The IREC research team is in the middle of an effort to understand our members’ risk assessment processes and identify information and practices that will be helpful in improving those processes. Thanks to all the members who have participated thus far. Here is an update on the research, with some early suggestions on where Security organizations might find some room for improvement.
- Harder Than it Looks. Risk assessment would seem like a basic element of running the Security function. However, few members are satisfied with their processes. Indeed, from our perspective in talking to members, there is a wide gap-not just incremental improvement-between standard practice and that of the most progressive members.
- Disparate Practices. As with so much in security, there is no such thing as a common approach to risk assessments across the organizations we have spoken with. For some security activities this makes sense, as you must tailor your approach to the detailed realities of your organization. So far we have not found much of a reason why this should be the case for risk assessments: most Security organizations are trying to accomplish pretty much the same things with their risk assessments. Instead this seems to be an area ripe for “best practice” maturity improvements.
- Two Broad Categories of Activity. While most security organizations have several different activities they refer to as “risk assessments”, these seem to fall into two broad categories: 1) Specific, targeted assessments (e.g. assessing the risk of a specific application or a new business project), and 2) High-level reviews of the top risks facing the organization. In principle, it might seem to make sense to determine your high-level view of risk by aggregating the targeted assessments. In practice very few members do this, and from what we can tell this is probably appropriate due to the many well known challenges of risk quantification.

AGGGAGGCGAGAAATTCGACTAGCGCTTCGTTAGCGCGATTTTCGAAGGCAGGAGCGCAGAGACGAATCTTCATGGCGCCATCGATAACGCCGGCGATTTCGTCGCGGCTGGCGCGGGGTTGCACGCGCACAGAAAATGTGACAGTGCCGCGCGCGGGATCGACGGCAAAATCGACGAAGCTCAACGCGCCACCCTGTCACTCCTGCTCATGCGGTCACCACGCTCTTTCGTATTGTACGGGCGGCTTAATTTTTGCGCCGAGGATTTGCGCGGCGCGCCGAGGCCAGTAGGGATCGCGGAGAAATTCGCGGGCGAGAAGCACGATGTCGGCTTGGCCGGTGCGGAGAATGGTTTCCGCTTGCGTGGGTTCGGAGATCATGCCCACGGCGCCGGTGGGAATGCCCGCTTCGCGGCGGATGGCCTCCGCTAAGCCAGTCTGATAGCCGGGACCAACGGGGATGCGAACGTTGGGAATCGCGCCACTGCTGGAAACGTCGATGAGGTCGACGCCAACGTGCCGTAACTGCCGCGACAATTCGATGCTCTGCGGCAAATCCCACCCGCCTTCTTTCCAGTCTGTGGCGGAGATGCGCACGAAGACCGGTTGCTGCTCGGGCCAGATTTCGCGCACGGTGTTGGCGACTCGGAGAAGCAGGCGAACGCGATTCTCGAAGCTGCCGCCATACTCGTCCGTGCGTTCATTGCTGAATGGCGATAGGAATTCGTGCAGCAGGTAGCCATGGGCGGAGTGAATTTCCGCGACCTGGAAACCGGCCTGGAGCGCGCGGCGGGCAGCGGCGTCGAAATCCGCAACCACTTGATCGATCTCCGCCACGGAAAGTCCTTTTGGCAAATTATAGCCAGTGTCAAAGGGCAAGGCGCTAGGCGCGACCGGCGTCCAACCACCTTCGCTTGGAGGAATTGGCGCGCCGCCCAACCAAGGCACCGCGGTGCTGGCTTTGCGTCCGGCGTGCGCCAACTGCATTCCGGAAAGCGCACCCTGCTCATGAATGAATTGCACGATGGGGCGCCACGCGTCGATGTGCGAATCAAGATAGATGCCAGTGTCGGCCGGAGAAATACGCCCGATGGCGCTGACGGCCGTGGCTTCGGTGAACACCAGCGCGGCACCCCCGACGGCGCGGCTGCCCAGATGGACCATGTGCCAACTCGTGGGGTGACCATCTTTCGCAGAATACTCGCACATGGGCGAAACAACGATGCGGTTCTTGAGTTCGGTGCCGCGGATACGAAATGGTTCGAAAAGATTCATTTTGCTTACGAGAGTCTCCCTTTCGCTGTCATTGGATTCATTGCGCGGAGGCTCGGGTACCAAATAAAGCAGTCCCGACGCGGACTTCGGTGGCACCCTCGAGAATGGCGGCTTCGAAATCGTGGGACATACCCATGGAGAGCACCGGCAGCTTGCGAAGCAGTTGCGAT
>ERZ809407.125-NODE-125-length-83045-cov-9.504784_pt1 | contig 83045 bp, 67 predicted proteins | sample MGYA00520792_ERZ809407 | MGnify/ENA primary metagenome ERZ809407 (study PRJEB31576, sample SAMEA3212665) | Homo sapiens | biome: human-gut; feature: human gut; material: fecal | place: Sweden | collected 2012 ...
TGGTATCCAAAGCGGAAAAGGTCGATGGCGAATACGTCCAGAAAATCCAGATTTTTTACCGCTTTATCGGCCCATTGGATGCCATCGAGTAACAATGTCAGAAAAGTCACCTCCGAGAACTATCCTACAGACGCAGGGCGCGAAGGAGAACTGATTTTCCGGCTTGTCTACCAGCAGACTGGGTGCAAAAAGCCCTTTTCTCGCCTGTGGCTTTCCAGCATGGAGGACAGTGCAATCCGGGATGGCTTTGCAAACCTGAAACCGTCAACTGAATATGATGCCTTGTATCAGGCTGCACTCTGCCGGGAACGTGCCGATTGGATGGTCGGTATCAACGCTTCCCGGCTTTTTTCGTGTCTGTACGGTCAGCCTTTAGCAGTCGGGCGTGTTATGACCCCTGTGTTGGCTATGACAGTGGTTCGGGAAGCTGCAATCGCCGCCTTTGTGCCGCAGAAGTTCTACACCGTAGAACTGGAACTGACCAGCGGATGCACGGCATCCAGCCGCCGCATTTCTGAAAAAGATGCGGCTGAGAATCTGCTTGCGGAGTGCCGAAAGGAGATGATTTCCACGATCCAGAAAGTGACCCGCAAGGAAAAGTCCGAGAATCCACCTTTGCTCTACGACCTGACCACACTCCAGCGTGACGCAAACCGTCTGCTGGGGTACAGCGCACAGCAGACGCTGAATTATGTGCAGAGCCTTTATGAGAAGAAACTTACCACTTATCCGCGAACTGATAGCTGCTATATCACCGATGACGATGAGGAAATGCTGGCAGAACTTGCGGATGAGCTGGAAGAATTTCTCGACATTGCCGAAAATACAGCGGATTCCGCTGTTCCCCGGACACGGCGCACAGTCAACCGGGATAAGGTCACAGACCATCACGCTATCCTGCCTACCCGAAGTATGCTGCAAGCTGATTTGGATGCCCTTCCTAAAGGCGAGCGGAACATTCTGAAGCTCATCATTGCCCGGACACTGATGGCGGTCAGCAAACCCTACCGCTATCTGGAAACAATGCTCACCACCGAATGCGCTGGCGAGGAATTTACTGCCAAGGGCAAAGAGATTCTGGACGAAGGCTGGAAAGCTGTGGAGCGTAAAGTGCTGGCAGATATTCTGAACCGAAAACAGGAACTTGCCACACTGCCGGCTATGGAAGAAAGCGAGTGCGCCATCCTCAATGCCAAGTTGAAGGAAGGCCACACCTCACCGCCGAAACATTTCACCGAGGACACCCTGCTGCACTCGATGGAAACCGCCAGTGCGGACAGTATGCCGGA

Most Security effort on “risk assessment” is devoted to the targeted assessments described above. The reality of these assessments is that they rarely assess risk, but rather are a look at vulnerabilities and the controls that should be present to address those vulnerabilities. Clearly it is not practical to perform a full threat model and impact analysis for every individual risk assessment, but there are several steps that members can take to better leverage these efforts:
- Standardizing the assessment processes and using standard risk and control taxonomies reduces effort and reduces the chances of missing basic controls.
- Leverage standardization-not in an attempt to create an all-inclusive view of your risks-but to monitor for trends such as commonly unaddressed vulnerabilities or frequently broken controls that can be a sign that new or redesigned controls are needed.
- Make sure you have a lightweight assessment of criticality, sensitivity, and/or business impact that project and asset owners can use to make a quick High/Medium/Low categorization. Such a categorization can be used both to prioritize control/vulnerability reviews, and as an input to those reviews to ensure that control recommendations are appropriate and not overly burdensome.
Fewer resources are spent on assessing high-level risk areas. Members interested in this should look into our Controls Maturity Benchmarking Service. Two quick looks at what IREC members view as the top information risk areas for 2010 and 2011 are here and here. We also profiled several alternative approaches to identifying high-level and new risks a couple of years ago.
Let us know what you would like to know about risk assessment.